When layers of sediment pile up on the seafloor, he explains, they squeeze out water and compress to form rock. "It's like squeezing water out of a sponge," he says.
When the water seeps up through the seafloor, it can carry sediments away, grain by grain. Orange speculates that over 10 million years, this process could have moved enough sediment to carve branches in the canyon.
This spring, MBARI scientists will launch a new undersea robot, Tiburon (Spanish for "shark"), to further explore the canyon's mysteries. Orange hopes the robot will help fill in the great gulch of knowledge about the seafloor.
Seventeen miles south of Hawaii, scientists are monitoring the slow growth of Loihi, an active undersea volcano. "Loihi is an island in the womb," says Alexander Malahoff, a geophysicist and director of the Hawaii Undersea Research Laboratory. When another 1,000 meters (3,280 feet) of lava pile up on the mound, Loihi will break through the ocean surface and become the newest island in the Hawaiian chain.
"I estimate it will take another 50,000 years," Malahoff says. He's been observing Loihi for nearly two decades, taking regular dives inside a submersible, a compact research submarine. He and others believe that Loihi is growing the same way Hawaii's other volcanic islands formed about 100 million years ago.
Unlike most volcanoes, which rise at the boundaries of tectonic plates (see SW 2/7/97, p. 14), the Hawaiian islands are in the middle of the Pacific plate. Scientists theorize that each island formed as rising magma (molten rock from deep within Earth) burned a hole in the seafloor crust (see diagram, above). Gradually, the molten rock poured out, cooled, and hardened to form the mound of a volcano.
Over time, the plate shifted northwest, carrying the new volcanic island with it. But the hot spot-the area of rising magma beneath the crust -- stayed in place and started to form a new volcanic island. Today, Malahoff says, Loihi is growing over the same hot spot.
Last August, however, Loihi suffered a setback. In a three-day period, 3,000 earthquakes shook the undersea volcano. "We couldn't dive down because it was too danger-ous," Malahoff says. A month later, though, he returned to the site. Instead of finding Loihi's tall cone, he found a 5.6-kilometer (3.5-mile) wide, 300-meter (1,000-foot) deep crater. "We estimate that 300 million tons of rock suddenly disappeared down the hole," he says. Still, the cave-in lowered Loihi's height by only 45 meters (150 feet).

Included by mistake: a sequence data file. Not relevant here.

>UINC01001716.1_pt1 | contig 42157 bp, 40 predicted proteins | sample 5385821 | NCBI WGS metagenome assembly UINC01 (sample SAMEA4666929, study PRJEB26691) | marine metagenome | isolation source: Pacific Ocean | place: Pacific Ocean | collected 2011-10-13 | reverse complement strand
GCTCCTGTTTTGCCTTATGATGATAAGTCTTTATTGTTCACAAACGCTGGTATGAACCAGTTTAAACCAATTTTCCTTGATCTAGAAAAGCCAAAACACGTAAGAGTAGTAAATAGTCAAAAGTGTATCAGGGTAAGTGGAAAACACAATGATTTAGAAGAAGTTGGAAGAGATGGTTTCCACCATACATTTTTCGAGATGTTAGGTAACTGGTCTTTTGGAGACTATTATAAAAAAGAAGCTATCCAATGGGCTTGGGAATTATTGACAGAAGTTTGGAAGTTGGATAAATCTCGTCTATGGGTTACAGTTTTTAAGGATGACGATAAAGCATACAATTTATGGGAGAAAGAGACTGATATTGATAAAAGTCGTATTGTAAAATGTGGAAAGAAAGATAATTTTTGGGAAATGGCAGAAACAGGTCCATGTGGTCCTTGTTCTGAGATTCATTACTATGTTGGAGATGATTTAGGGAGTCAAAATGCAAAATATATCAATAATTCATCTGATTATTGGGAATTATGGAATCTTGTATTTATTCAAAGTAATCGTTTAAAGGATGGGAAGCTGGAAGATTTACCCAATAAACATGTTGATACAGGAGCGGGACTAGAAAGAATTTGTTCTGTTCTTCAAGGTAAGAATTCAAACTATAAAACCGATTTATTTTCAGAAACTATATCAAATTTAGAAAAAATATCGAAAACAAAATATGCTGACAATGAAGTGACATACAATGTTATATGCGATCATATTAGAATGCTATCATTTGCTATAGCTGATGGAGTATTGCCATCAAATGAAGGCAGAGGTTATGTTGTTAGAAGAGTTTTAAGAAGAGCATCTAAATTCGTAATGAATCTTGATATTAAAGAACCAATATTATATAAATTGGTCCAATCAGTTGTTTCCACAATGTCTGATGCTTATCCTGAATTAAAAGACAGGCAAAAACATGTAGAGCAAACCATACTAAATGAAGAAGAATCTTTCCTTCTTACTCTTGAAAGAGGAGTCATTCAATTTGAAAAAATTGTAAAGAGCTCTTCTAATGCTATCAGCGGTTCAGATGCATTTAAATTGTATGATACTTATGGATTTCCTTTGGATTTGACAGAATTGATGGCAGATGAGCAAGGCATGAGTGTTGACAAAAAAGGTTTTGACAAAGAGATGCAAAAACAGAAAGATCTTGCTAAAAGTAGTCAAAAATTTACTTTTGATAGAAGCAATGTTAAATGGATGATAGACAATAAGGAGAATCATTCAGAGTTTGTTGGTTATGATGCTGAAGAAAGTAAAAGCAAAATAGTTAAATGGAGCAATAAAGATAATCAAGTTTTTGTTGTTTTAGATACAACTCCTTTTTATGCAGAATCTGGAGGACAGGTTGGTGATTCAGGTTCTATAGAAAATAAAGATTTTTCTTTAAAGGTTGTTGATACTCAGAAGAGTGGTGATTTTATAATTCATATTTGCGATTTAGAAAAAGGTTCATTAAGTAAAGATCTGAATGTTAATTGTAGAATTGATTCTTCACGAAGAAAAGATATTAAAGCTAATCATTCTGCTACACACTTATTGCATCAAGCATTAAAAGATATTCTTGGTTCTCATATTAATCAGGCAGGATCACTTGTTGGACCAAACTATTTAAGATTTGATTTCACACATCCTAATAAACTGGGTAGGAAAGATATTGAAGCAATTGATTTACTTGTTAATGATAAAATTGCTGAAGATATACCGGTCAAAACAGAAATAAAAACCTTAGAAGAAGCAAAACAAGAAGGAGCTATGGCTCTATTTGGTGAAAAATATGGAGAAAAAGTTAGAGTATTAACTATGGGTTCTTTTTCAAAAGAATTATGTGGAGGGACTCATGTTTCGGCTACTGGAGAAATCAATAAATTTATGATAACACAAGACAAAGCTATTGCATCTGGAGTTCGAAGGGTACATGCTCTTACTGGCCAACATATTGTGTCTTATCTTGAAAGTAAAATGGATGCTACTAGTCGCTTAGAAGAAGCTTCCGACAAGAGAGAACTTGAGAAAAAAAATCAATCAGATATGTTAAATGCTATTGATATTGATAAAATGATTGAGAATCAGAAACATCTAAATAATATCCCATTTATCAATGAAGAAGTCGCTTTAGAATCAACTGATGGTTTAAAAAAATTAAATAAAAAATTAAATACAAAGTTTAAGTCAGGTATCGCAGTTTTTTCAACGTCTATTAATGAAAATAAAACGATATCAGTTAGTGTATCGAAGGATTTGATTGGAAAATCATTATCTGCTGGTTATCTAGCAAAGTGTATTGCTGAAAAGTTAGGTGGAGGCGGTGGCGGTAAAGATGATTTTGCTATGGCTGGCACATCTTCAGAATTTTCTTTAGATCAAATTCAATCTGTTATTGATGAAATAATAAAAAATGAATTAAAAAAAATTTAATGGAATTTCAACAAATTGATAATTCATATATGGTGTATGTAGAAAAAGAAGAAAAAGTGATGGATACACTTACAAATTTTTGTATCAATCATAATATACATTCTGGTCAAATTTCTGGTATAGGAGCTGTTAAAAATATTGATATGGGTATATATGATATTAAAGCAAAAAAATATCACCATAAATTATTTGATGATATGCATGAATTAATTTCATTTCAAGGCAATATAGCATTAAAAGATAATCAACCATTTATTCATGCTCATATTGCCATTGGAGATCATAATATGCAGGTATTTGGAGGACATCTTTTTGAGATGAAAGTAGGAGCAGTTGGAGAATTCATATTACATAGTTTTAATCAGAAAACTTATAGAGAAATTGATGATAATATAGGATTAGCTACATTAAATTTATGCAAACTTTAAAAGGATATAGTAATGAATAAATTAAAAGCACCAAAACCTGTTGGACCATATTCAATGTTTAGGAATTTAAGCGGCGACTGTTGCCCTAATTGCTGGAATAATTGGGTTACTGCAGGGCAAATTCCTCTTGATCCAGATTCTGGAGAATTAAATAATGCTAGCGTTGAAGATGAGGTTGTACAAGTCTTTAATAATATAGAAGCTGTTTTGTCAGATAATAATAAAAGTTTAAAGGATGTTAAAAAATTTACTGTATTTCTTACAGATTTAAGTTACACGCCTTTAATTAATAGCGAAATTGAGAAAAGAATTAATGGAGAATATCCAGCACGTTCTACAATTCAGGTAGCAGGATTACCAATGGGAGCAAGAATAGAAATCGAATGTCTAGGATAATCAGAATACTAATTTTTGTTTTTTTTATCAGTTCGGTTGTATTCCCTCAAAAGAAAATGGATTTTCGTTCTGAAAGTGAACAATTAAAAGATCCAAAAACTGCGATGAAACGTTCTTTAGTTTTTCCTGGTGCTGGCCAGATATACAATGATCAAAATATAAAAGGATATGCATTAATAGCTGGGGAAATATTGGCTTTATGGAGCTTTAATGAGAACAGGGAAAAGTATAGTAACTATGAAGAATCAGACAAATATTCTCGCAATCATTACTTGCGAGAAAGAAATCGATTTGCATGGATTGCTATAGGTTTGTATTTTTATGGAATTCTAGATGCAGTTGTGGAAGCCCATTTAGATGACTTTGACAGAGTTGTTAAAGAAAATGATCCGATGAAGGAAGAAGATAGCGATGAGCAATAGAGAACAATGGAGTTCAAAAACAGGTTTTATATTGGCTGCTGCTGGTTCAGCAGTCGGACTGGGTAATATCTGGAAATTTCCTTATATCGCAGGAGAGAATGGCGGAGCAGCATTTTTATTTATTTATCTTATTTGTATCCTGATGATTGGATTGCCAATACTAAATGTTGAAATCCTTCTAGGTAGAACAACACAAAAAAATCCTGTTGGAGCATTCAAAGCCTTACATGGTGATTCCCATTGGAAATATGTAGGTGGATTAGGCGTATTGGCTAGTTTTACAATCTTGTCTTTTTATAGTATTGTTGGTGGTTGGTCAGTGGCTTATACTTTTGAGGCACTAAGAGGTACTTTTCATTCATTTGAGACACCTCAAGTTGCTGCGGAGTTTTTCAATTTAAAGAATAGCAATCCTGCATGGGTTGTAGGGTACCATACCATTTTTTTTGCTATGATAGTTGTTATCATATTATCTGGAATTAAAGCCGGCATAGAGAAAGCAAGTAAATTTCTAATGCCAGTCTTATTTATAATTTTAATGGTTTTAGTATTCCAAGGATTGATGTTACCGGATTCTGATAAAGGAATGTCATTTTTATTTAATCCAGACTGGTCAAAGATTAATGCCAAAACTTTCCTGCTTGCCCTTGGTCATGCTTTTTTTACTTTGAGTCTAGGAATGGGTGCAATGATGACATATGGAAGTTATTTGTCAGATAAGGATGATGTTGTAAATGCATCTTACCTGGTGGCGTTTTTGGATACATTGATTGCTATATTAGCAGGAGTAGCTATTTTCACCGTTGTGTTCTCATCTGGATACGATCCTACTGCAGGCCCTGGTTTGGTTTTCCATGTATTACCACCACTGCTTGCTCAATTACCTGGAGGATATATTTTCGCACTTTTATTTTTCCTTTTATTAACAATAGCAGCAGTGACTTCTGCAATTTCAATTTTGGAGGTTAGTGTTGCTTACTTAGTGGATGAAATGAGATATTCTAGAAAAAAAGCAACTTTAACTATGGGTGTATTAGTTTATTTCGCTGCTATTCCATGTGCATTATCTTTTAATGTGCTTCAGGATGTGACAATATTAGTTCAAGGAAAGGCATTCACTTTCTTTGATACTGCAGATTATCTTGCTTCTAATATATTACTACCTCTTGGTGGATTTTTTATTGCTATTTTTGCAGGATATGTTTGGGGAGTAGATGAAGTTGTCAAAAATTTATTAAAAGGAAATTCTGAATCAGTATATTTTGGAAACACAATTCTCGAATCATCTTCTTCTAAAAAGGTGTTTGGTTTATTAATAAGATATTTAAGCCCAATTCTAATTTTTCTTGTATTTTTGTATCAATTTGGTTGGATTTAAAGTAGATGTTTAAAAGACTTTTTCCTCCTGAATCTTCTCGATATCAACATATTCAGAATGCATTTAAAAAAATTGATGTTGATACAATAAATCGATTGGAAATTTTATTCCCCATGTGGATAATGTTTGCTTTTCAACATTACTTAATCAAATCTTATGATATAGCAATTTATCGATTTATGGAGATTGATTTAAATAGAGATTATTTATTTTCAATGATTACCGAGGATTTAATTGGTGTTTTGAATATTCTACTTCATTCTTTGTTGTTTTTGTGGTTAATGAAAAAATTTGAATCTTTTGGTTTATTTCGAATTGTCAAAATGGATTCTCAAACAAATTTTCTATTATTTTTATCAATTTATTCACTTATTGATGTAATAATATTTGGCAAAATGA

When Loihi does cut through the waves, "there will be spectacular volcanism," Malahoff says. Unfortunately, none of us will be around to witness the big event.
Seeing the seafloor is easier than ever thanks to satellites orbiting Earth. Last year, scientists used satellite data to create this new map exposing the entire ocean floor.
"This is the first time anybody has seen the ocean floor at this level of detail," says Charles De Met, a professor of geophysics at the University of Wisconsin at Madison. Among other features, the map reveals twice the previously known number of undersea volcanoes. "It's like being able to drain the oceans," says David Sandwell, one of the map makers and a geophysicist at the Scripps Institution of Oceanography in La Jolla, California.
Like humans, satellites can't "see" through ocean water down to the mountains and trenches on the seafloor. Instead, the satellites measured variations in gravity (Earth's downward pull) at different points on the ocean surface.
The overall idea, says Sandwell, is that the swells and dips on the ocean water's surface reflect the peaks and trenches on the seafloor. For example, the mass of a large undersea volcano creates a strong gravitational pull. The volcano's gravity draws enough water toward it from all directions to create a matching "twin" peak on the water's surface. Unlike the sudden peak of a breaking wave, though, the watery peak forms gradually over a wide area (so you can't see it from a boat).
On the map, the continents appear black. The tallest undersea mountains -- those with the strongest gravitational pulls -- are shown in red and orange. The deepest chasms -- with the weakest pulls -- are blue and purple. Green areas are in between. How do you think this info helps scientists study the seafloor?
Surf the Web
to learn more
For more info about the seafloor map above, visit:
http://www.ngdc.noaa.gov/ mgg/announcements/ announce_predict.html
To learn more about the Monterey Canyon and Tiburon, the newest undersea robot that will explore the canyon this spring, visit:
http://www.mbari.org and http://www.ifremer.fr/ anglais/
Find out about Shinkai 6500, the newest piloted deep-sea submersible:
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|Title Annotation:||includes related articles and a list of Web resources|
|Author:||Stiefel, Chana Freiman|
|Date:||Mar 7, 1997|